Power is surely one of the greatest gifts any parent could give their child. Power to feel secure and comfortable with their identity, whatever that may be; power to make positive and life affirming choices; power to resist peer pressure and think critically for themselves; power to be expressive, intuitive and caring; power to grow into a woman in a world that may present a range of gender based challenges.
I am a mother of three daughters: three strong, bold, articulate girls who I am determined to nurture into powerful women. Ellen (14), Lila (10) and Charlotte (5) are my inspiration to explore new and insightful parenting practices, especially those with a leaning towards girls and female power.
Here are my favourite ideas, gathered from a range of sources:
Foster your daughter’s interests and passions
From a young age your daughter will be able to tell you what she is and isn’t interested in. It might be something as simple as listening to music, drawing pictures or kicking a ball. Listen to her ideas and enable her to develop her skills by firstly providing the tools or equipment and secondly participating in her favoured activity. A love of music may develop into the opportunity to play a musical instrument and join an orchestra or band, drawing may lead to a love of art, design and all things creative, while sports ability may naturally lead to a wide range of physical interests from team games to rock climbing. Find ways for your daughter to master her chosen interest, perhaps by taking lessons as she gets older and more able, and find outlets for her to demonstrate her skills if she is interested in doing so. For older girls, belonging to a like-minded interest group – whether it’s a band, sports team, dance group etc – can provide an alternative social sphere from their school peers as well as the opportunity for non-school and non-screen based activities. Rachel Simmons, author of Odd Girl Out says, “Full engagement with an activity she loves will give her the opportunity to master challenges, which will boost her self-esteem and resilience and affirm intrinsic values rather than appearance.”
Allow her to make choices AND make choices for her
As I recently learnt from my youngest daughter’s pre-school teacher, even young children will appreciate their own “choosing time”. Sometimes she gets to choose what she wears/ eats/ says/ etc and sometimes she needs to do as you ask her. Differentiate clearly between when it is your daughter’s time to choose, and when it is yours. When your daughter has made her own choices, allow her to revel in her success or lament a not-so-successful choice: perceived failure is a powerful learning experience! The opportunity to make her own choices gives her experience with control and responsibility; allows her to take risks in a safe situation (you won’t be letting her make inappropriate choices that have too serious consequences!) and shows her you are listening to her views and helping her achieve her own goals. Making choices on her behalf, and explaining why you are doing so, allows her to benefit from your experience and decision making skills and shows her you care. Having your own set of “house rules” is a great place to start. These are the choices you have made on her behalf and could be written up and clearly displayed. Outside of these rules, encourage your daughter to be responsible for making her own rules, but remain available to help her.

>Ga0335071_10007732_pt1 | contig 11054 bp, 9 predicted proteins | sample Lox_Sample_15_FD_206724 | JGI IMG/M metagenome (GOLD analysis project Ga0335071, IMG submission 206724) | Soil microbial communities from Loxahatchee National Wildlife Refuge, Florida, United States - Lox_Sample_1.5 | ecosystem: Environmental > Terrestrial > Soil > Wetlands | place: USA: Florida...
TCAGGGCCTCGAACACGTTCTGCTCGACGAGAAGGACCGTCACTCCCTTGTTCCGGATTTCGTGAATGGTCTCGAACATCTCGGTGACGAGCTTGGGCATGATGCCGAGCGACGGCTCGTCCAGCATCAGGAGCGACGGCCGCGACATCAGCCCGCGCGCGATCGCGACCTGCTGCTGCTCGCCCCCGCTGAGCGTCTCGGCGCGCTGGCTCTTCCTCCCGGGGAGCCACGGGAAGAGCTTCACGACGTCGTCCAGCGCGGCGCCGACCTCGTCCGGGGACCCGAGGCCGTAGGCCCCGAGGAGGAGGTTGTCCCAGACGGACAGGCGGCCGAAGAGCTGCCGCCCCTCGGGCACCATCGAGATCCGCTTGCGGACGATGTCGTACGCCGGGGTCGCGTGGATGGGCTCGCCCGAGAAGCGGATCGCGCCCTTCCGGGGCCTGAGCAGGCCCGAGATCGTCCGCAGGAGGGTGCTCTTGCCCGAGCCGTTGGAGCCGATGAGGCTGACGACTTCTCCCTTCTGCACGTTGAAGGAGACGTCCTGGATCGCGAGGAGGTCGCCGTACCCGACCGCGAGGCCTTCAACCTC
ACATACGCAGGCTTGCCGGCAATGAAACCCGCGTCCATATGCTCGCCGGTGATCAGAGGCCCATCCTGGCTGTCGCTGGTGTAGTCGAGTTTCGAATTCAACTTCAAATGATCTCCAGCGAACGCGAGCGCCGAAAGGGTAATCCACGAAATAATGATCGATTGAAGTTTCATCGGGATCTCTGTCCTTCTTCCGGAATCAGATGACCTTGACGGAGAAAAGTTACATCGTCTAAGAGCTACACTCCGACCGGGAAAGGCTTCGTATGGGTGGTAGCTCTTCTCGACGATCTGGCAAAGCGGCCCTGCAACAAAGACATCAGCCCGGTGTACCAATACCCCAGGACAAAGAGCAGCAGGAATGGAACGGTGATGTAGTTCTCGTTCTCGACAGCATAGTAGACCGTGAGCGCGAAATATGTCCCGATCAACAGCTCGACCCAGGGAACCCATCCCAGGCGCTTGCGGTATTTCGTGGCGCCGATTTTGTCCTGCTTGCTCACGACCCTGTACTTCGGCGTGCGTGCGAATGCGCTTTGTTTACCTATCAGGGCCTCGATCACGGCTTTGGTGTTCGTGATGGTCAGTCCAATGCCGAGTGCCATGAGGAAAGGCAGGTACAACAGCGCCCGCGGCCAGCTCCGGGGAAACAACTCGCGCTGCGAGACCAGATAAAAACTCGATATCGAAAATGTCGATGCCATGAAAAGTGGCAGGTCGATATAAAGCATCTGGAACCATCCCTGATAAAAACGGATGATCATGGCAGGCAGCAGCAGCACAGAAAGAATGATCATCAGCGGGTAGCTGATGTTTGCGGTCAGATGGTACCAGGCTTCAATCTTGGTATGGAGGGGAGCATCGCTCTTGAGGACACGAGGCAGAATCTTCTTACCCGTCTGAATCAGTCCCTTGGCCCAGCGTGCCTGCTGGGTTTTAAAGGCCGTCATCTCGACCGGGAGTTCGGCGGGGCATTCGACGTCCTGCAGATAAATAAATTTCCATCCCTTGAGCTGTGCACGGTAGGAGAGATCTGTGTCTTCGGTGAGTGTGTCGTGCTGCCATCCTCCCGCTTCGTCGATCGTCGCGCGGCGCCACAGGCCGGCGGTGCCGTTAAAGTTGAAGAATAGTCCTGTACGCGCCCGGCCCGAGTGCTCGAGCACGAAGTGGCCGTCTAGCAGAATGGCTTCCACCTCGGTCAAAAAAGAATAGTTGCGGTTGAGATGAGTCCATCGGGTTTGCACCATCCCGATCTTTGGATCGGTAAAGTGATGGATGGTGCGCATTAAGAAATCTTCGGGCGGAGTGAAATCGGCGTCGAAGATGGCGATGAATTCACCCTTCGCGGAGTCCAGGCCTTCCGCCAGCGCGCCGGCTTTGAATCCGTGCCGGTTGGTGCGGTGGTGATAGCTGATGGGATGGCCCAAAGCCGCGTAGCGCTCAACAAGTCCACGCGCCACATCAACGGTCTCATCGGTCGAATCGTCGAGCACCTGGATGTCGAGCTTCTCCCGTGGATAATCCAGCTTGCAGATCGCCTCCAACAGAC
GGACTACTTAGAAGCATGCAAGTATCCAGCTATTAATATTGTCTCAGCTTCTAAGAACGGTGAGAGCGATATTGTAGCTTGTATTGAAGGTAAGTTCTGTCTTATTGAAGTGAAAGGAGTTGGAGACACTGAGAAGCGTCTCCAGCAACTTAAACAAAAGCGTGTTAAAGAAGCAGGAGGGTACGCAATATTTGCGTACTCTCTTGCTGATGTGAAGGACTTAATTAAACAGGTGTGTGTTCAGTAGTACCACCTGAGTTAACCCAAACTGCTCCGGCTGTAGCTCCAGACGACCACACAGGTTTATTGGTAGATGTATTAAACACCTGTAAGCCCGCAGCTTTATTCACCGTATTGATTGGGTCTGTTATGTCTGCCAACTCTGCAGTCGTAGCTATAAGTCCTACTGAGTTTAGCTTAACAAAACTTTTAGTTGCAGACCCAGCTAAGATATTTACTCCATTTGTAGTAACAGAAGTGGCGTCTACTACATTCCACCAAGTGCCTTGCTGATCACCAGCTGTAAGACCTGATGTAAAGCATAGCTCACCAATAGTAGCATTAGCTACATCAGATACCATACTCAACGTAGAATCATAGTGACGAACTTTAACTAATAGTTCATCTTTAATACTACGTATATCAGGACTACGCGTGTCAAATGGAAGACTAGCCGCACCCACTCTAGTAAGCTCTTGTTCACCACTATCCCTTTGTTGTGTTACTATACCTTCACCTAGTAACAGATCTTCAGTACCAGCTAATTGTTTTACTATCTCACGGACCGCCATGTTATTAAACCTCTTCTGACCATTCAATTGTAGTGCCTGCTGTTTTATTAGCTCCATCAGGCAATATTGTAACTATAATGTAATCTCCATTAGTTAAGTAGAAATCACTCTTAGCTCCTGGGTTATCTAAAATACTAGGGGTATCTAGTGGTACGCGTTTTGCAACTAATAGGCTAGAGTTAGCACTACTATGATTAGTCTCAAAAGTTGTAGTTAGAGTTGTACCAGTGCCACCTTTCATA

Explain your views on parenting
Your child is learning from you not just how to be a person, but how to be a parent! Whatever choices you are making, whatever opinion you hold, whatever plan of action you are implementing, share it with your daughter. She will benefit from your journey – both the successes and the failures – and she will see from first hand experience how important she is to you.
Encourage independent learning and problem solving